The S&P 500 and Nasdaq notched a second straight day of all-time highs Friday as President Joe Biden signaled that he was prepared to pass the stimulus bill without Republican support, stoking investor optimism that in the absence of compromises needed to win over GOP support the final package could be closer to $1.9 trillion.
The S&P 500 closed up 0.39% and the Nasdaq Composite was up 0.57%. The Dow Jones Industrial Average rose 0.30%, or 92 points,
"Going forward, this minimal improvement in January hiring underscores concerns that the labor market recovery may take some time, potentially remaining well below full employment for years, and also provides additional ammunition for those in Washington focused on a further increase in government spending to help supplement growth," Stifel said in a note.
Biden on Friday said he would move forward with his $1.9 trillion stimulus relief package even if it means passing it without the 10 Republican votes needed in the Senate. The president also stressed that he would not trim the size of the proposed $1,400 direct payments to Americans.
"The biggest risk is not going too big [on the size of the stimulus package] but too small," Biden said during televised remarks on Friday. He added: "It's very clear our economy is still in trouble,"
The Senate approved a budget bill early Friday, paving the way for passage of Biden's "American Rescue Plan."
The urgency on further stimulus comes as the economy produced fewer jobs than expected last month.
The U.S. created more 49,000 jobs in January, from a downwardly revised 227,000 decline in jobs seen in December, and lower than economists' estimates for a 50,000 gain. The unemployment rate fell to 6.3% from 6.7%, but the better-than-expected decline was due to "people leaving the labor force as employment rose 201,000 and unemployment fell 606,000," Jefferies (NYSE:JEF) said.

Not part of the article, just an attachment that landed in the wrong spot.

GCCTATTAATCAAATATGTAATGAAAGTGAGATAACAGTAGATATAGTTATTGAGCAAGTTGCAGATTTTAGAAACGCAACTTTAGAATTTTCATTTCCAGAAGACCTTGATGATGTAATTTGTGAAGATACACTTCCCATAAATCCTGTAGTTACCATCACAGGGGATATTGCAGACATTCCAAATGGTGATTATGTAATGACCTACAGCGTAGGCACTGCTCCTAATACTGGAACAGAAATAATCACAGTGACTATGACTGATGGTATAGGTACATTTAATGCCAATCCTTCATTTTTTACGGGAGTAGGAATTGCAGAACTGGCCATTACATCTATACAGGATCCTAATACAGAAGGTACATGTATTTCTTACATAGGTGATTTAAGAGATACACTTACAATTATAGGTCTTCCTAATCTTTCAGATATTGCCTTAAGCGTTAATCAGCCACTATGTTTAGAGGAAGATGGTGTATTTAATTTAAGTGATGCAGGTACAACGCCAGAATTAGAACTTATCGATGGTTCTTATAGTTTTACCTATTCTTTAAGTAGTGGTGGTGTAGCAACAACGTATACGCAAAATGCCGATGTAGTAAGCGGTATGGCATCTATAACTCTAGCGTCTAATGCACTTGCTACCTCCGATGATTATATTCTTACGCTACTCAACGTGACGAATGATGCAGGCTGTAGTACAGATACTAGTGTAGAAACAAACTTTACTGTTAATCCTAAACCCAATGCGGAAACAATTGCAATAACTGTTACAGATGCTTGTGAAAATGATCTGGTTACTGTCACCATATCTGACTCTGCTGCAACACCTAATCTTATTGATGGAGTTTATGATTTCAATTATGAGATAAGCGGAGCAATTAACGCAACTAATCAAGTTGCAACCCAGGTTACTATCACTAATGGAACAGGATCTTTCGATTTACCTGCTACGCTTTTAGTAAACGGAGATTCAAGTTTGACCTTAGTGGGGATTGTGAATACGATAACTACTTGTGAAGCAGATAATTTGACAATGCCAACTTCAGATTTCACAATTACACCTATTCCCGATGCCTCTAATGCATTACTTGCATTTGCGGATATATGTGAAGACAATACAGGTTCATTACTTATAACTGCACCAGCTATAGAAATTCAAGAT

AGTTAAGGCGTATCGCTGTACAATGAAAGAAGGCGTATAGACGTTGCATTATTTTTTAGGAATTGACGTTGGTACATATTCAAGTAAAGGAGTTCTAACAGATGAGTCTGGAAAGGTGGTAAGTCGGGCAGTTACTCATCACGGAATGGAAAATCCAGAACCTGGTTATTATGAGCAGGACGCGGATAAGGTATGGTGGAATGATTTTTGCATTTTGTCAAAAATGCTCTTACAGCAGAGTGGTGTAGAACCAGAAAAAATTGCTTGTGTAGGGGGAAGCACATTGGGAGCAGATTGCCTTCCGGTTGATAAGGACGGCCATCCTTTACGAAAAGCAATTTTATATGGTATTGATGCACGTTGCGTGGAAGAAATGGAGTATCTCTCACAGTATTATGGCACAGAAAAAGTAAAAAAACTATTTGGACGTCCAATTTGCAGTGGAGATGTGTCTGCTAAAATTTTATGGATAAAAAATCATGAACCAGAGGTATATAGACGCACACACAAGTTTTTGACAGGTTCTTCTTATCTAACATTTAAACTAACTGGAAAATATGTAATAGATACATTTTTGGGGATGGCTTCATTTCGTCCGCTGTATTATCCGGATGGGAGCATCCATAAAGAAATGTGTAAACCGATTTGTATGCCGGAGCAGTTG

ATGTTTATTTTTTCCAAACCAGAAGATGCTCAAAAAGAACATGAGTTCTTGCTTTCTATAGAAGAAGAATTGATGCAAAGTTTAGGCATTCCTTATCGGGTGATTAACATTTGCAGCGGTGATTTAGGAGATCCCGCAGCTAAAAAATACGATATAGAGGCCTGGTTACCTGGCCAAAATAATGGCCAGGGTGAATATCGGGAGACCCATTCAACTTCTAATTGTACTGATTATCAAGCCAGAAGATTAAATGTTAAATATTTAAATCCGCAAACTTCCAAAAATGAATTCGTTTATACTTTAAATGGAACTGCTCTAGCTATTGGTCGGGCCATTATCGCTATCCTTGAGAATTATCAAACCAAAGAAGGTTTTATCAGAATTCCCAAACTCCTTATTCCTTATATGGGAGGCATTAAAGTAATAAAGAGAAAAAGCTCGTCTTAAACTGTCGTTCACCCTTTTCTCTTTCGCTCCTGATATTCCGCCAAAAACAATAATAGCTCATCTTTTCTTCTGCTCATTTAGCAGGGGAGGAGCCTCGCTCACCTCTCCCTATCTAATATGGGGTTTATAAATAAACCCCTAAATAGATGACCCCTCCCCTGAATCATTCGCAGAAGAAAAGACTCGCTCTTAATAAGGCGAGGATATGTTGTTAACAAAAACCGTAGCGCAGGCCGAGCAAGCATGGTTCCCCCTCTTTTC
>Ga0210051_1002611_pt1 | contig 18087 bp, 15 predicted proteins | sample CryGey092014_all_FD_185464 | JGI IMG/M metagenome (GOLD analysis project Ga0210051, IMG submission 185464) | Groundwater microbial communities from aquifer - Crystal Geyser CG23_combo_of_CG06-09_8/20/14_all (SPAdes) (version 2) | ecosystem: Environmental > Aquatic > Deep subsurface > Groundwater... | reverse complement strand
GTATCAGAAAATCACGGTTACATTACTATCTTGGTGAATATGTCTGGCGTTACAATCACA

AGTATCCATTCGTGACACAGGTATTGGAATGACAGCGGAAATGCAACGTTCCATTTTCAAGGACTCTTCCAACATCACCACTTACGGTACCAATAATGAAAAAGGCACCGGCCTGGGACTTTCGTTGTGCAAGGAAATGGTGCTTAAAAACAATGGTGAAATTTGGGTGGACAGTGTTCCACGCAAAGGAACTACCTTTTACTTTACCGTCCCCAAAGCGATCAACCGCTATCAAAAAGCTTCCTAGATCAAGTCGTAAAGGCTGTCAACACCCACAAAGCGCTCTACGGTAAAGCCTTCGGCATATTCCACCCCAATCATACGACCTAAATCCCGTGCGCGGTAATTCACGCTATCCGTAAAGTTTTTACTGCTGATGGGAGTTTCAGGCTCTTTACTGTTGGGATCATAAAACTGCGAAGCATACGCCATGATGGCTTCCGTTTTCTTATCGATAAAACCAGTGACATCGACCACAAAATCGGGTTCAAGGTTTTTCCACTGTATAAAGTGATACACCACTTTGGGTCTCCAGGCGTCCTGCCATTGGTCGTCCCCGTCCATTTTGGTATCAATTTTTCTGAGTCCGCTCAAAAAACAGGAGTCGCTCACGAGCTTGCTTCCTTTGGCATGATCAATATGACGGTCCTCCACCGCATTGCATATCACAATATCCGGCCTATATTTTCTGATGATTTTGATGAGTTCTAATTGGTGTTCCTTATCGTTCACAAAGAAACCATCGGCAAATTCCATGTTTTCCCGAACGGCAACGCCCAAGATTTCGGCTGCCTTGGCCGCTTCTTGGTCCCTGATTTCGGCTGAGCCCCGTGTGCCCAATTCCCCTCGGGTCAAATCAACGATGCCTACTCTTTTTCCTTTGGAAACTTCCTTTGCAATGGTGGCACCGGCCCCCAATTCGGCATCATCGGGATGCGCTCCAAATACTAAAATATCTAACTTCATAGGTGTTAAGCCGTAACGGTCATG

Mostly bullish quarterly earnings, meanwhile, continued to surprise to the upside, further boosting investor sentiment.
Ford (NYSE:F) reported better-than-expected fourth-quarter earnings, but revenue missed expectations. Its stock still climbed 1% as the company upped its spending plans on electrical vehicles to $29 billion, underscoring its intention to make a big splash in the EV market.
Activision Blizzard (NASDAQ:ATVI) surged nearly 10% after projecting strong 2021 forecast and delivering a fourth-quarter beat on the both the top and bottom lines, led by strong performance from its "Call of Duty" franchise.
Snap (NYSE:SNAP) was up 9%, shrugging off a softer-than-expected first-quarter guidance as earnings topped analysts' estimates.
Peloton Interactive Inc (NASDAQ:PTON) fell 6%, however, after flagging supply chain issues as the cycling company struggled to keep up with demand. The company's fourth-quarter earnings and revenue topped Wall Street forecasts.